Mark Wilson July 2nd, 2009
KURESSAARE, SAAREMAA ISLAND, ESTONIA–It was an exquisitely crystalline day of blue and gray here with clear skies, a sparkling sea, and beautiful limestones just waiting for the touch of our hammers. We continued to explore the Lower Silurian (Wenlock) of the Saaremaa coast, fascinated with the numbers and varieties of fossils we found. These rocks have been carefully cataloged by biostratigraphers, so we know exactly how they fit into the larger geological picture in time and space. This gives us the opportunity to concentrate on the paleontological and sedimentological questions before us.
There is a distinctive and widespread horizon in these rocks of stromatoporoids, a kind of calcareous sponge which built on the shallow seafloor stony mounds up to the size of large cabbages. These stromatoporoids were bored by at least two kinds of worm-like organisms, and then encrusted by corals and bryozoans. Some corals even grew inside the skeleton of the sponges in a kind of symbiosis. There are many riddles here about how these fossils are preserved, how the community was structured, and what sort of environment it flourished and was eventually buried in. This will be the basis of Rob McConnell’s Independent Study thesis. We will all return to this site in a few days to do the detailed work of measuring, counting and collecting.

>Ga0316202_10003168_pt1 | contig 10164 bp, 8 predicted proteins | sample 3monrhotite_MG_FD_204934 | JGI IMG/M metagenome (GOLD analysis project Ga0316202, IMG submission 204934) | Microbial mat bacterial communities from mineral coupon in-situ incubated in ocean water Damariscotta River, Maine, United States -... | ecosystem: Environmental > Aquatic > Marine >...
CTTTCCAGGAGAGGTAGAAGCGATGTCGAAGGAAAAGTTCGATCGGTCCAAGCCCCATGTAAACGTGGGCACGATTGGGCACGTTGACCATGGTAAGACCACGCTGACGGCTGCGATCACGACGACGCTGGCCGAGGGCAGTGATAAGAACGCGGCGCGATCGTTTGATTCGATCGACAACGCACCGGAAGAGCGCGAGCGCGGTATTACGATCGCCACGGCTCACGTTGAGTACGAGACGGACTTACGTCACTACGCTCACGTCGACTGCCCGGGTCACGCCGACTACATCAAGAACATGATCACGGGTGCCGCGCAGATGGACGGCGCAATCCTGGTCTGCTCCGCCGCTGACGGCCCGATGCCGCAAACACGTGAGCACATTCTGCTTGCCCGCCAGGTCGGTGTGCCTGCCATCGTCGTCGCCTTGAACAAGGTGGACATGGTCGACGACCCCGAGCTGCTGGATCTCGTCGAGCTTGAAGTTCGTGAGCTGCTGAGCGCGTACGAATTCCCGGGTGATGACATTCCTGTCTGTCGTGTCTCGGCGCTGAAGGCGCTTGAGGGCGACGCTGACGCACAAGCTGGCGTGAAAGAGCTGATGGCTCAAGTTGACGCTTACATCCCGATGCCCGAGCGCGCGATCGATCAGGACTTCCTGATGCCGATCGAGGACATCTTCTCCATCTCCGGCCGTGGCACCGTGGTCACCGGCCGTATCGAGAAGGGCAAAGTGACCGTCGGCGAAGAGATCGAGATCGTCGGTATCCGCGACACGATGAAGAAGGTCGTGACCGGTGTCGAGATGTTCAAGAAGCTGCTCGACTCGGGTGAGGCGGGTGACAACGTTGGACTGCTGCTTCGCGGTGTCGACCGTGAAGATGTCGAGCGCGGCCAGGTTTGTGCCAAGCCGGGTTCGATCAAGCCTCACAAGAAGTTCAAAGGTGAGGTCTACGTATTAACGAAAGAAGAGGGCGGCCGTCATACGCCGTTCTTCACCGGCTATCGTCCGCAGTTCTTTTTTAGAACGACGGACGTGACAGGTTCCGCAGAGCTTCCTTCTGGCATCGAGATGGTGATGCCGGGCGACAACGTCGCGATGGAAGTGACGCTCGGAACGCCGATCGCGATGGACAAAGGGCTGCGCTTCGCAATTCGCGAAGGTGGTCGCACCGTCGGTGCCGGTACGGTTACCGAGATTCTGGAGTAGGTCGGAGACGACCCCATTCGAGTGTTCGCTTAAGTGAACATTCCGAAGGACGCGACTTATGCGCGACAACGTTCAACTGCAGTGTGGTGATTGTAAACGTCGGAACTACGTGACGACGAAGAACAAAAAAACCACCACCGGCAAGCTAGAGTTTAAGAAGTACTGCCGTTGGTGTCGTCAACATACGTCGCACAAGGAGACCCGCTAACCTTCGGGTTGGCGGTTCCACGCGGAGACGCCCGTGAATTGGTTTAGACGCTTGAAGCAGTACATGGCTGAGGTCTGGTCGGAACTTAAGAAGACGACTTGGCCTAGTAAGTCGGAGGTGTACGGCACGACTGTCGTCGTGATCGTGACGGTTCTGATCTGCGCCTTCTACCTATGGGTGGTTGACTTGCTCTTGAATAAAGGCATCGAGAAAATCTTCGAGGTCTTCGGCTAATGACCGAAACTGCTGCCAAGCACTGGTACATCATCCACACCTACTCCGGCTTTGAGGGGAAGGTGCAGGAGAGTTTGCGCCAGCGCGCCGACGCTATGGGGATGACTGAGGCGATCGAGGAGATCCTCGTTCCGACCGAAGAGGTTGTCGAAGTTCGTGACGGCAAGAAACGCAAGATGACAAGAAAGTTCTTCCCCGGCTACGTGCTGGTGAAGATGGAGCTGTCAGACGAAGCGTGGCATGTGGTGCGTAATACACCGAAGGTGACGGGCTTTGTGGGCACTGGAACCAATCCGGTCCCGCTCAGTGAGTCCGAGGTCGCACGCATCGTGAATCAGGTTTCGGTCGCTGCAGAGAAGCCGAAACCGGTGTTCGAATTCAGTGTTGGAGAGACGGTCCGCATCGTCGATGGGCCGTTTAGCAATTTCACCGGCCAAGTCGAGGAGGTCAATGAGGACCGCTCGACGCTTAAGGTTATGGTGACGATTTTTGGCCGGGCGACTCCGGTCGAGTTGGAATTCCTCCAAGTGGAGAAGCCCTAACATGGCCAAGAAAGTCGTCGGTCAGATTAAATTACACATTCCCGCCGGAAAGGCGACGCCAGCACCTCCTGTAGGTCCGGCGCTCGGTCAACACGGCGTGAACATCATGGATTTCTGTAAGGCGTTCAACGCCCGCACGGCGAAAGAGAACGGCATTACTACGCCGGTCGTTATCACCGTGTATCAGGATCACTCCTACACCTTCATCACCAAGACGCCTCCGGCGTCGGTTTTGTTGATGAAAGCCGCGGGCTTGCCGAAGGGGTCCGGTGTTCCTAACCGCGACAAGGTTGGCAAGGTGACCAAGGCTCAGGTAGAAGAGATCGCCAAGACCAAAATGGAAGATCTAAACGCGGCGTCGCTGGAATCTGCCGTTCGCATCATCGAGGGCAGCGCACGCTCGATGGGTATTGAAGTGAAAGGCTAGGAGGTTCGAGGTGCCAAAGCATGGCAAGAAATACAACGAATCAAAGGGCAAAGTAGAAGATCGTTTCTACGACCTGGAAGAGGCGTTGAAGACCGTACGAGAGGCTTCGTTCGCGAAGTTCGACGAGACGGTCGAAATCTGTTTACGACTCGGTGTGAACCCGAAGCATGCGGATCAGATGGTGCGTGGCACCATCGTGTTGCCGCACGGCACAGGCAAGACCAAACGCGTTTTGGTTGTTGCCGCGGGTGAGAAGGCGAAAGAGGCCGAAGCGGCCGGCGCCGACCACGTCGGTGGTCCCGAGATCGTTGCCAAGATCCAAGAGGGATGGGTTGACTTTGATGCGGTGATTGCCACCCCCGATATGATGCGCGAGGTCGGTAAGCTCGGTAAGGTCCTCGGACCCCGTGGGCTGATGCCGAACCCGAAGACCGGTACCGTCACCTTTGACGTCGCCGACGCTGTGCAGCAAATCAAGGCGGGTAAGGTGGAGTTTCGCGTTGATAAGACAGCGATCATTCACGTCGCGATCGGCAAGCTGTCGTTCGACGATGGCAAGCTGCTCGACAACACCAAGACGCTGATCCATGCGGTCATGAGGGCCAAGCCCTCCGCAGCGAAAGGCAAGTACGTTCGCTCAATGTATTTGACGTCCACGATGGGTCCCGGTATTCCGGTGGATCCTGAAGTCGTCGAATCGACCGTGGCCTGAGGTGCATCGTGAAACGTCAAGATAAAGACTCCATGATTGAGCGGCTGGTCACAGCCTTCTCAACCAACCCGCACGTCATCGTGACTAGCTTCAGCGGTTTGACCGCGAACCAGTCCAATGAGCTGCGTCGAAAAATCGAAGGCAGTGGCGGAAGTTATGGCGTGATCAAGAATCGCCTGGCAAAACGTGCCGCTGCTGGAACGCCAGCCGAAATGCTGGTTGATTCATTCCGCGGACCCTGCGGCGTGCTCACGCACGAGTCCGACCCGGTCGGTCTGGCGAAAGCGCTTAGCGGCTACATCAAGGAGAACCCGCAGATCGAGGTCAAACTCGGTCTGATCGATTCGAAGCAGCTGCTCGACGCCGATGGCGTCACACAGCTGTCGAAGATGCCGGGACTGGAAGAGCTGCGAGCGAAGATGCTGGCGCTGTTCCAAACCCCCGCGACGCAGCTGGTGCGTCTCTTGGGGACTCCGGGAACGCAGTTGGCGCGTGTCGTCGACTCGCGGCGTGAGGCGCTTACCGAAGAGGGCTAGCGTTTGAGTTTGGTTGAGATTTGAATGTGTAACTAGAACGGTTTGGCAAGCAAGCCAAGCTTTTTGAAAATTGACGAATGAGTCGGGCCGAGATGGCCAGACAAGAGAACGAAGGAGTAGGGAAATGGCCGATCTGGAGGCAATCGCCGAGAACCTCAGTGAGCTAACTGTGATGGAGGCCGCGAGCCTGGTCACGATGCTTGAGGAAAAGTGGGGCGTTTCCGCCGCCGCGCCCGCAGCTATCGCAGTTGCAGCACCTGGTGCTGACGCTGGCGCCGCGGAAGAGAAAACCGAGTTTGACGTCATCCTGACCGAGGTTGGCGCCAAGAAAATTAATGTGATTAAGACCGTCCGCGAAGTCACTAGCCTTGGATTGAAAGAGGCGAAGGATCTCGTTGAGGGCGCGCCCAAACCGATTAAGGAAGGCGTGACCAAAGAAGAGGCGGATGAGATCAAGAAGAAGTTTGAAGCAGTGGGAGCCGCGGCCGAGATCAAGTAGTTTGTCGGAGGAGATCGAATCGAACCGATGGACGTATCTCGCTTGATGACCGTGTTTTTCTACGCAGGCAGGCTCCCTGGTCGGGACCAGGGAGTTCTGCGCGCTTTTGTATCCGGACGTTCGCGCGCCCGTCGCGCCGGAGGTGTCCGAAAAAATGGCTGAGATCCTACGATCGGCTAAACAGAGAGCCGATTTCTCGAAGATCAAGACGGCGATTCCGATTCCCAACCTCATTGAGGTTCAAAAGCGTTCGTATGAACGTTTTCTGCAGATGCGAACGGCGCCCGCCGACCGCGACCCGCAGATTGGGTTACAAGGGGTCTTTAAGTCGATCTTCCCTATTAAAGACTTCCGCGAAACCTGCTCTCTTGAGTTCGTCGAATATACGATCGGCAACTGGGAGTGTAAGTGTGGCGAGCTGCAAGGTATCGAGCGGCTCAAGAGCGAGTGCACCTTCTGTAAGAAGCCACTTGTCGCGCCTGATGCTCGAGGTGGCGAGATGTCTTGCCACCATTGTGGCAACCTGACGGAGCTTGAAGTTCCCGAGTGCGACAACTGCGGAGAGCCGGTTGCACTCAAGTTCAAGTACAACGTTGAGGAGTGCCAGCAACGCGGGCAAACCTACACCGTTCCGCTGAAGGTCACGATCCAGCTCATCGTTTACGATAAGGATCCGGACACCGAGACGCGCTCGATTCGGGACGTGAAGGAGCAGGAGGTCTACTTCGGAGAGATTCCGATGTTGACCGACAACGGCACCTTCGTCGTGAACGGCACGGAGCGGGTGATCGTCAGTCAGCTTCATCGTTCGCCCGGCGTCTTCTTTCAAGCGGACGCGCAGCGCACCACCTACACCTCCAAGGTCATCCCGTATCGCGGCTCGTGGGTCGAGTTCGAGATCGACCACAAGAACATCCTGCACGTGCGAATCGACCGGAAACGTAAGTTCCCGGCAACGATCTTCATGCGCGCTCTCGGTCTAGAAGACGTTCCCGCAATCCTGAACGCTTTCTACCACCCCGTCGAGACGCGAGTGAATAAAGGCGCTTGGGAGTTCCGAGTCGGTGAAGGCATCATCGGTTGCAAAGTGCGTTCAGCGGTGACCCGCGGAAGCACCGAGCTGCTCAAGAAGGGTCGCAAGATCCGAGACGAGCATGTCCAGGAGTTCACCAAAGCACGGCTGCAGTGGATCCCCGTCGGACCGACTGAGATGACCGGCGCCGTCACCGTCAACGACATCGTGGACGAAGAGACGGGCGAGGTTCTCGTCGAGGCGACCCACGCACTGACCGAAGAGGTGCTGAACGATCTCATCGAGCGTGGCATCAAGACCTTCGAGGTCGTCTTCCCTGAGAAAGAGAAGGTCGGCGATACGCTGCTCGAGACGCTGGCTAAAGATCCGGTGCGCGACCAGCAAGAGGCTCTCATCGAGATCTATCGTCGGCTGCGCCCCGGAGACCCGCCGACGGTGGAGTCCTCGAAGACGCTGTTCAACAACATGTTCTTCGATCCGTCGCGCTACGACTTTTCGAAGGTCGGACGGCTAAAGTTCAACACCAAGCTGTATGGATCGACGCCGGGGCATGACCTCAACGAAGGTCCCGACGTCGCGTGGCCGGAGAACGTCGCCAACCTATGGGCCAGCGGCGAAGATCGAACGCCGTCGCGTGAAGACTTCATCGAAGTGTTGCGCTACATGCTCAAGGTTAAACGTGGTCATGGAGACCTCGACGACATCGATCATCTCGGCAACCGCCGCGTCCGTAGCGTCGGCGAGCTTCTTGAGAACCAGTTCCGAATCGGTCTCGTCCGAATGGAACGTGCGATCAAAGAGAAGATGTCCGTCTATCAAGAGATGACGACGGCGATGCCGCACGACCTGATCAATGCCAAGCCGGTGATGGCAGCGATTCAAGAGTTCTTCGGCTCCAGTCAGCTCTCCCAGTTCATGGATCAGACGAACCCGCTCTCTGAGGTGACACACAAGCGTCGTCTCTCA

Rob, by the way, was reunited with his luggage late this afternoon, so he’s a happy man.